With speculation growing that the Federal Reserve could raise interest rates—and, by extension, push financing rates higher—there's a healthy debate as to whether such a move would stop consumers from buying a new or used vehicle.
According to one expert, that's not likely.
"If you take just a quarter-point increase, the average loan payment would go up less than $3 per month," said Jason Laky, senior vice president and auto business leader at TransUnion, which tracks the 72.4 million outstanding auto loans in the U.S. "I don't think that cuts much into the consumer's wallet."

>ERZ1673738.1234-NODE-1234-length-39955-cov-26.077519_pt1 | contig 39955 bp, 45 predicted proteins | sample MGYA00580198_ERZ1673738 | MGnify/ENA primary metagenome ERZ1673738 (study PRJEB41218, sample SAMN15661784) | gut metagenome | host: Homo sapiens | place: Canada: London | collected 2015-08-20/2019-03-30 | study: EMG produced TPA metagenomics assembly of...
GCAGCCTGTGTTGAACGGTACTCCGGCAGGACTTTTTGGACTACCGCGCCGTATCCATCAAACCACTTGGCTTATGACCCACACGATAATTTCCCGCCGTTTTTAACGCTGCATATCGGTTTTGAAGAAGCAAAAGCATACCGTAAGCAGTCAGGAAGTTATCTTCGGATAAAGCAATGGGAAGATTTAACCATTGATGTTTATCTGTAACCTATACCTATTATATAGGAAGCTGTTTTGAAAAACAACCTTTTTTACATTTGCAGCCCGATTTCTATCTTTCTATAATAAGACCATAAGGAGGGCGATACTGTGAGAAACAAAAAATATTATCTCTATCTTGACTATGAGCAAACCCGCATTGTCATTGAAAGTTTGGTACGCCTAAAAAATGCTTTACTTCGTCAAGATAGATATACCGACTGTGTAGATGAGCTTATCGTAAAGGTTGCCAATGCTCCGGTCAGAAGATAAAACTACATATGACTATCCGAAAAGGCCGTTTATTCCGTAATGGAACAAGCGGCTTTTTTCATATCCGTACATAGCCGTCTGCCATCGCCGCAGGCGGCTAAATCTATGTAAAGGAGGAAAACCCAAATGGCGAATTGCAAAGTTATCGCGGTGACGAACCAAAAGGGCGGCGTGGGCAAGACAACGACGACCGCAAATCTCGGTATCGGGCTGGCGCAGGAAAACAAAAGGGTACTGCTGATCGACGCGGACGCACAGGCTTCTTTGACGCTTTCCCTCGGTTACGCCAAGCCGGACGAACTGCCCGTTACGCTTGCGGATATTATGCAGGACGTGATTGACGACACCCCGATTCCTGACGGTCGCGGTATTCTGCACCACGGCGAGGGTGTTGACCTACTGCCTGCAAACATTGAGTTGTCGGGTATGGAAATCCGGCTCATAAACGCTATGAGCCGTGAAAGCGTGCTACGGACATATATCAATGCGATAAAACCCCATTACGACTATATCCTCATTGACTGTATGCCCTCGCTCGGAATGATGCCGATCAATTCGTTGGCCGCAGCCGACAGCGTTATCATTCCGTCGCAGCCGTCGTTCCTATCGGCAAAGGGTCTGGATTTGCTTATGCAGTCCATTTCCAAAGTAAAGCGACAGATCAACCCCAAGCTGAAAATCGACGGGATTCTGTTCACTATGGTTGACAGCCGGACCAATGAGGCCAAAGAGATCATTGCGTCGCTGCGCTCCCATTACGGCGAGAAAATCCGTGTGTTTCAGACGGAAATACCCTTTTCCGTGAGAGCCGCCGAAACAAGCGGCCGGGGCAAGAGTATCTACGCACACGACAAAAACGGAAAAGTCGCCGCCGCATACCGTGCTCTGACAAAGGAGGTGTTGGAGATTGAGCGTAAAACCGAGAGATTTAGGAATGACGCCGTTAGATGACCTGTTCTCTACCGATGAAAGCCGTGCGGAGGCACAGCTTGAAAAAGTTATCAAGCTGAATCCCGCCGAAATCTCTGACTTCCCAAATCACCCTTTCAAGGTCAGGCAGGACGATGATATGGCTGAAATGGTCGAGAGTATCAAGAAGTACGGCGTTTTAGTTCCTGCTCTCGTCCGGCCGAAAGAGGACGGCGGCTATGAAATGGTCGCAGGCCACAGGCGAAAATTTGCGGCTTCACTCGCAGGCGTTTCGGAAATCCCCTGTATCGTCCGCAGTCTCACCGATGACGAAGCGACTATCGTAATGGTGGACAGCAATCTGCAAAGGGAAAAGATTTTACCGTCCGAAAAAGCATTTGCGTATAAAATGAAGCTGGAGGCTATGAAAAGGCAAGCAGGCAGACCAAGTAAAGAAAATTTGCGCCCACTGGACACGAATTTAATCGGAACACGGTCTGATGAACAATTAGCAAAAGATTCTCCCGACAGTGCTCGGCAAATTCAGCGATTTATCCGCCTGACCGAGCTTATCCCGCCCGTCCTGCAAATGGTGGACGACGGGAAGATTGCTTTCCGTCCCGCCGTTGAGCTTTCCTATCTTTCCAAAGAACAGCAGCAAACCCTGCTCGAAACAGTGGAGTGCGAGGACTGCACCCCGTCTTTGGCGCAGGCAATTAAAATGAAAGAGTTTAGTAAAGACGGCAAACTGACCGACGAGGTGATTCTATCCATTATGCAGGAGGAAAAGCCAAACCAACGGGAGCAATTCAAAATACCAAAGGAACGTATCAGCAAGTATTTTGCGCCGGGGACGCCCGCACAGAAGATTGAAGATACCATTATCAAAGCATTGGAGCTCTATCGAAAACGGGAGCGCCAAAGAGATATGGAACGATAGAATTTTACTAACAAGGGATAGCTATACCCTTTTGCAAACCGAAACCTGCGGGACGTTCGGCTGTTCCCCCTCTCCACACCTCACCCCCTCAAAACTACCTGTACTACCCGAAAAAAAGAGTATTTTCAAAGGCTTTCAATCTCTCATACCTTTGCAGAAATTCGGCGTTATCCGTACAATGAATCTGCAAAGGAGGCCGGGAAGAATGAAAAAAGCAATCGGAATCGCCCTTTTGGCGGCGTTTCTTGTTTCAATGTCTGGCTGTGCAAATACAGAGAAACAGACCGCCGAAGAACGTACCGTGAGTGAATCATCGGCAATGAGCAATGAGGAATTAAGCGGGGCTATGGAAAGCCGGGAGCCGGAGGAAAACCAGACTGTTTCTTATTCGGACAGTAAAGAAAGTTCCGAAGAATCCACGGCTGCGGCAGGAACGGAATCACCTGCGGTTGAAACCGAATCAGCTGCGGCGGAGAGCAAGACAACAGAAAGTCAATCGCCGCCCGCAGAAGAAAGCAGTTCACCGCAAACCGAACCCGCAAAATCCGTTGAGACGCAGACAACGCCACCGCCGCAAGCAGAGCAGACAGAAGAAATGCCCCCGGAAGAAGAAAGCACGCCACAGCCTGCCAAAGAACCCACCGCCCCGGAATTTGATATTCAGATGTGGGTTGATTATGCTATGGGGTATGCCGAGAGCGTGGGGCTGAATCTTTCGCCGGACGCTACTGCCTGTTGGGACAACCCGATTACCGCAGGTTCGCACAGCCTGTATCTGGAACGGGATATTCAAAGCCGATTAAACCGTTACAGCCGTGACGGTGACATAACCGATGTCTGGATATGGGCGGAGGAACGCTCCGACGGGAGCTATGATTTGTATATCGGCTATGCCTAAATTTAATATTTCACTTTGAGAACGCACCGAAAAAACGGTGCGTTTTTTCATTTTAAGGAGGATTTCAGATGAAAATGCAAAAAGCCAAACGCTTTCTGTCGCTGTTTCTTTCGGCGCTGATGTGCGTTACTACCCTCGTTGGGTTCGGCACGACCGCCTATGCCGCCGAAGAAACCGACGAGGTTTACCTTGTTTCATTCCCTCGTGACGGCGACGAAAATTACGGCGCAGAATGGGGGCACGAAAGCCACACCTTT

Through the second quarter of 2015, the most recent loan data according to TransUnion, the average monthly auto payment was $438.73. Laky estimates a quarter-point interest rate hike would ultimately increase payments by $2.52, to a new average monthly payment of $441.25.
"Think of it as being the same price as a grande coffee at Starbucks," he said.
TransUnion reports the average interest rate for an auto loan is 7.44 percent.